Well, when all resulting implementations have speed problems...
Well... This is why I want to study the original implementation. I had read the story of red-black trees some time ago - it took a while to get it right, more to make it elegant. BTW, there's one an interesting related work that probably should be taken as a positive example of generalized parsing: the Elkhound parser generator. It uses a hybrid LALR/GLR approach, thus achieving better performance. There's much more to it, I didn't go too deep into it.
 I found an article by the GLL authors explaining how they coded 
 their
 algorithm for more speed, but I couldn't wrap my head around it.
By now, I have read the original Tomita's GLR paper, Antlr ALL(*) paper, a few recent GLR papers, three papers on GLL and a few related ones . It took... A while. I sort of understand the idea, but still not sure about the details :-) What's the name of the paper you read? "Modelling GLL Parser Implementation"?
Oct 02 2014
parent reply Philippe Sigaud via Digitalmars-d <digitalmars-d puremagic.com> writes:
 I have a huge collection of projects I never published :-) We all do, I
 guess.
Oh, the ratio is more and 100 projects for one published...
 No, this is not exactly what I mean. Multithreading can be perfectly fine in
 some cases, very fruitful sometimes. Say, in NLP, when one has to process
 long or highly ambiguous strings, and the parse tree can become huge and is
 of importance in itself... Yes. In programming language parsing this is just
 a small step towards further stages within a longer pipeline. It has to be
 fast enough to make multithreading on this step an overkill.
I don't know. Using fibers, I'm hoping to get interesting results one day. I got it by a workstorm before trying fibers. OS threads were a bit to heavy and didn't work that well.
 BTW, there's one an interesting related work that probably should be taken
 as a positive example of generalized parsing: the Elkhound parser generator.
 It uses a hybrid LALR/GLR approach, thus achieving better performance.
 There's much more to it, I didn't go too deep into it.
Yes, Elkhound is interesting, their approach is nice. But It gave me the impression to be abandoned for a few years?
 I found an article by the GLL authors explaining how they coded their
 algorithm for more speed, but I couldn't wrap my head around it.
By now, I have read the original Tomita's GLR paper, Antlr ALL(*) paper, a few recent GLR papers, three papers on GLL and a few related ones . It took... A while. I sort of understand the idea, but still not sure about the details :-)
ALL(*) is on my todo list. I tried to implement it in Spring, but got bogged down in the details. Even the white paper has some imprecisions when you really sit down and try to code it. I could have a look at ANTLR v4 source, but wanted to have a clean start, right from the white paper.
 What's the name of the paper you read? "Modelling GLL Parser
 Implementation"?
Yes.
Oct 02 2014
parent reply "Vladimir Kazanov" <vkazanov inbox.ru> writes:
On Friday, 3 October 2014 at 05:10:45 UTC, Philippe Sigaud via 
Digitalmars-d wrote:


 Yes, Elkhound is interesting, their approach is nice. But It 
 gave me
 the impression to be abandoned for a few years?
Don't know and don't care, really. All I know is that Scott sort of managed to deal with the main generalized parser application problems by avoiding them most of the time :)) May be a bad sign... After all, most of modern parser generators or parser combinators do not use GLRs, although they do sound interesting in theory. Something tells me one has to stress this word here: *theory* :-)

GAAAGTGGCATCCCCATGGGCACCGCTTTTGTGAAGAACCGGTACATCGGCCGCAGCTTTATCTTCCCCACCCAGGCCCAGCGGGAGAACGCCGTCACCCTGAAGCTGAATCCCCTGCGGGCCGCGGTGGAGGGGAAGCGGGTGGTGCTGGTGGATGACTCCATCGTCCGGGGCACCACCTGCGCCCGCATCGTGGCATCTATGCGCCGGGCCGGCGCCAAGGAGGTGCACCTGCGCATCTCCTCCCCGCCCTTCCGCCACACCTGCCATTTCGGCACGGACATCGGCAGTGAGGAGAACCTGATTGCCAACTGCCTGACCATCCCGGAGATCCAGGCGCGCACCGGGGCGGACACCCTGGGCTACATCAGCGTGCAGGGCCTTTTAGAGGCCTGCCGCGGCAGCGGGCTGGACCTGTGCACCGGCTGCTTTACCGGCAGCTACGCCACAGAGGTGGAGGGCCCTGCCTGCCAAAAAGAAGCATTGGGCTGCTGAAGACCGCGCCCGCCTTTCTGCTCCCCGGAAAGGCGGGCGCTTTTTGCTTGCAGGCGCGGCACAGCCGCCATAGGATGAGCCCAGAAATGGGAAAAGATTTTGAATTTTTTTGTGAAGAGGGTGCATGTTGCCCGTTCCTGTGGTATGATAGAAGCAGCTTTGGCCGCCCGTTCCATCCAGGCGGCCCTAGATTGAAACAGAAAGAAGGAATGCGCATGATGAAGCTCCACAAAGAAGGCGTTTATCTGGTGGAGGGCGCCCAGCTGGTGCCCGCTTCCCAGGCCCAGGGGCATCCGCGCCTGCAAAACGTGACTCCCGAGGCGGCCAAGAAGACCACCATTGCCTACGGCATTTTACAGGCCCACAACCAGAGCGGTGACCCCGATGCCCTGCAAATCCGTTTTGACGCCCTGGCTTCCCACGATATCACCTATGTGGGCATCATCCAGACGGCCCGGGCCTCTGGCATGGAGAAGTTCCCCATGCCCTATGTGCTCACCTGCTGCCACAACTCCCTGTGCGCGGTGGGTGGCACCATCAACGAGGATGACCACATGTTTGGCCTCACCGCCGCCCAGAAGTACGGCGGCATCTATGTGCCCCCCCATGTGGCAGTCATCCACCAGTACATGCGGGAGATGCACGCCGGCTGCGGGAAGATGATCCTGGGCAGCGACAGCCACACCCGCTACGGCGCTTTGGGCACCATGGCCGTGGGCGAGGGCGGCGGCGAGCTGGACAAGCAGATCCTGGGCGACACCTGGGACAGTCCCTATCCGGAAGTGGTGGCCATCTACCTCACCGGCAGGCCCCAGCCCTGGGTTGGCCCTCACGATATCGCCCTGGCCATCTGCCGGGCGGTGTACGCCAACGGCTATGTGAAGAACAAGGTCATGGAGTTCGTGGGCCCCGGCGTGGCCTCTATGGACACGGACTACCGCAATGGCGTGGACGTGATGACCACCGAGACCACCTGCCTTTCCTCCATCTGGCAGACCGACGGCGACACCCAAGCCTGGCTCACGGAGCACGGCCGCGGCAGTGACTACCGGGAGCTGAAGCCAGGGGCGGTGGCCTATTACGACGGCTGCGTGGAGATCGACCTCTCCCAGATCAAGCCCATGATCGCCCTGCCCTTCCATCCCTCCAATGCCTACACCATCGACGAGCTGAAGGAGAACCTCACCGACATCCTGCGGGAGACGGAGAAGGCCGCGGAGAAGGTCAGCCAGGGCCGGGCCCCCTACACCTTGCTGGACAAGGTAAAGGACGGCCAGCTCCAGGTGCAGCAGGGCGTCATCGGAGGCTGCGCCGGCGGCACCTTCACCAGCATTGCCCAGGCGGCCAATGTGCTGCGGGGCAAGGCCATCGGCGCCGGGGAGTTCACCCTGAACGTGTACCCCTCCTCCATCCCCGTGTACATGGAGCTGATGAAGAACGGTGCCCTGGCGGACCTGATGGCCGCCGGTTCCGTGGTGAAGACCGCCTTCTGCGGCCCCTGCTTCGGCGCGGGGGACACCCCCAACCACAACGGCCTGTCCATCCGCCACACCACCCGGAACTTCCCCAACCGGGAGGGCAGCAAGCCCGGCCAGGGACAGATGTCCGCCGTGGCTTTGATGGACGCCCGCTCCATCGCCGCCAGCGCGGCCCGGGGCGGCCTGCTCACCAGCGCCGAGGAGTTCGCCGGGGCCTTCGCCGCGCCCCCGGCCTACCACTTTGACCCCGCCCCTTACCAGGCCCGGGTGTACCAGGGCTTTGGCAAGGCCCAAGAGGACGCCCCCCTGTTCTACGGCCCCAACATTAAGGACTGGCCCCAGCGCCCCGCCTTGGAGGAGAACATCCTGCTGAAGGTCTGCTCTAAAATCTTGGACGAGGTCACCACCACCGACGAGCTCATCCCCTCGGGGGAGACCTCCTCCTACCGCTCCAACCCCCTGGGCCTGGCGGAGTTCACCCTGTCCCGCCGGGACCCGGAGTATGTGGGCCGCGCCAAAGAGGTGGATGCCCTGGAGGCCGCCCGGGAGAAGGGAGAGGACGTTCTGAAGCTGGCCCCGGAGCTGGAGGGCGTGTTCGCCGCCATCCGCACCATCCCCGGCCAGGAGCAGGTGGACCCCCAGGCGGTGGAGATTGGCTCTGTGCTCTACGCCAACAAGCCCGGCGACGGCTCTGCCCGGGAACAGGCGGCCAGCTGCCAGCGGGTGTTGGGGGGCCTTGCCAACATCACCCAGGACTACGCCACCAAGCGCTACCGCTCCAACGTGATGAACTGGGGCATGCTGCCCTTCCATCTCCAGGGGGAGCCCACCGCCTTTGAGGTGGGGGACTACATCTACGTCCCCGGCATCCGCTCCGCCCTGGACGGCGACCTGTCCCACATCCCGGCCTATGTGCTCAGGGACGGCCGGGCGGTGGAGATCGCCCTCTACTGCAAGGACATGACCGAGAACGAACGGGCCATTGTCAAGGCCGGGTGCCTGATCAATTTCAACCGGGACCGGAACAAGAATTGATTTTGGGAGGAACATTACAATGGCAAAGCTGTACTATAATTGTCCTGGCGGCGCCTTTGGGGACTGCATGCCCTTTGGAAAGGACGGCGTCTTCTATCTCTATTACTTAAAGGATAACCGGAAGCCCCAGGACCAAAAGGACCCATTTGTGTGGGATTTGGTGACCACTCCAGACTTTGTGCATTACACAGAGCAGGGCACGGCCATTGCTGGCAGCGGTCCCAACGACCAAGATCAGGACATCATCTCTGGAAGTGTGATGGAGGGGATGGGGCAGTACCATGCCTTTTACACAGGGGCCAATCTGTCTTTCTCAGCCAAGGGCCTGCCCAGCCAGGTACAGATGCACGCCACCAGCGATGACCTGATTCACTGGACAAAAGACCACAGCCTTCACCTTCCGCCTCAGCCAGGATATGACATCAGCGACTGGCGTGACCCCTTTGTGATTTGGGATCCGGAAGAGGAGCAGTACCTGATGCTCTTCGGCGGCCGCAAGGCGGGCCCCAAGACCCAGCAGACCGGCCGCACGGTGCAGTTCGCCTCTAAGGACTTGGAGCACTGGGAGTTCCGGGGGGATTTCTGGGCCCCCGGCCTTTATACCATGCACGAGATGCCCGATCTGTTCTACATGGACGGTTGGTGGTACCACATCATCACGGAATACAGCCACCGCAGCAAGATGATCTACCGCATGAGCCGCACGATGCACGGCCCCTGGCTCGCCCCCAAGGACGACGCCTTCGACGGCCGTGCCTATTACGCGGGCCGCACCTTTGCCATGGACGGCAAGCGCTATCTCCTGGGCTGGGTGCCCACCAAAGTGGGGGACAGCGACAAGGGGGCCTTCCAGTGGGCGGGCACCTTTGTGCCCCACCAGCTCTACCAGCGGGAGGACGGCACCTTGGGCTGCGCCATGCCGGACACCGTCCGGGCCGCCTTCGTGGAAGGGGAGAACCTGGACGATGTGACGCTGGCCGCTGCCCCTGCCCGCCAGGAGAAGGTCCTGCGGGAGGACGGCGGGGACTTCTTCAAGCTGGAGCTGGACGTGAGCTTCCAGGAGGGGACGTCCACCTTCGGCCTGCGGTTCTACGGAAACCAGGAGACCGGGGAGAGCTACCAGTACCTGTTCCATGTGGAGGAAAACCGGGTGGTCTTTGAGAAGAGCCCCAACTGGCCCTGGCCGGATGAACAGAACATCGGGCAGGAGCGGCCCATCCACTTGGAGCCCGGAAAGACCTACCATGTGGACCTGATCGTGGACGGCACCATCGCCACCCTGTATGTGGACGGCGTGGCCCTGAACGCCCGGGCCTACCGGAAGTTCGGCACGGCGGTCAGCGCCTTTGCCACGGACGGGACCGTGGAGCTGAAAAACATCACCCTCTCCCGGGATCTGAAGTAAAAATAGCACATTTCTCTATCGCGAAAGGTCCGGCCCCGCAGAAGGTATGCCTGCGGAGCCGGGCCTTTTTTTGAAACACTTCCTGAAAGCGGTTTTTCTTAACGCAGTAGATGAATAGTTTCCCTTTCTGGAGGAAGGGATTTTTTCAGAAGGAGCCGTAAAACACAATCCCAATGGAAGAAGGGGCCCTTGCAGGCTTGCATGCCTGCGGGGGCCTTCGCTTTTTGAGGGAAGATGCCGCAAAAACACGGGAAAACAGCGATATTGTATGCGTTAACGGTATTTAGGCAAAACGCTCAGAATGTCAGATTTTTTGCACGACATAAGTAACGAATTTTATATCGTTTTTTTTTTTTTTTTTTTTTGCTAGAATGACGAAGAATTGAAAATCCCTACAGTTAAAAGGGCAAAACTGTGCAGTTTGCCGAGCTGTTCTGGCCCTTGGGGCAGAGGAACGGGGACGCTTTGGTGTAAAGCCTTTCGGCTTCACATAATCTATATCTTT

By now, I have read the original Tomita's GLR paper, Antlr 
 ALL(*) paper, a
 few recent GLR papers, three papers on GLL and a few related 
 ones . It
 took... A while. I sort of understand the idea, but still not 
 sure about the
 details :-)
ALL(*) is on my todo list. I tried to implement it in Spring, but got bogged down in the details. Even the white paper has some imprecisions when you really sit down and try to code it. I could have a look at ANTLR v4 source, but wanted to have a clean start, right from the white paper.
 What's the name of the paper you read? "Modelling GLL Parser
 Implementation"?
Yes.
Scientists... "The algorithm is hard to implement... Okay, let's invent an esoteric paper-only language to explain things to people" :-) Thanks a lot, by the way! I've just skimmed through the code and the README... You did not use the packed forest representation, did you..?
Oct 02 2014
parent reply Philippe Sigaud via Digitalmars-d <digitalmars-d puremagic.com> writes:
 Thanks a lot, by the way!

 I've just skimmed through the code and the README... You did not use the
 packed forest representation, did you..?
Sorry for the microscopic documentation (Pegged is more documented than that...), it was a 'for me only' project. The forest is packed, in the sense that common nodes are re-used and shared among parse trees: all intermediate parse results from any grammar part is stored and used to produce the parse nodes. The range view gives access to parse trees one after another, but the global parse forest is present in the grammar object (or rather, generated and completed during the parse process: each new parse result completes the parse forest). It has a strange effect on parsing times repartition among the parse results: If you time the different parse trees, you'll see that the first one might take maybe 40% of the entire parsing time all by itself, because it has to discover all parse results alone. The following trees are very rapidly calculated, since the intermediate parse results are already known. Of course, once the parse trees begin to deviate from the first ones, the process slows down again since they have to explore as-yet-unused rules and input slices. I'm not sure the previous paragraph is clear... Imagine you have 10 different parse trees. They could be disributed like this: # parse result % global parse time 1 40% 2 2 3 3 4 3 5 5 6 6 7 8 8 10 9 11 10 12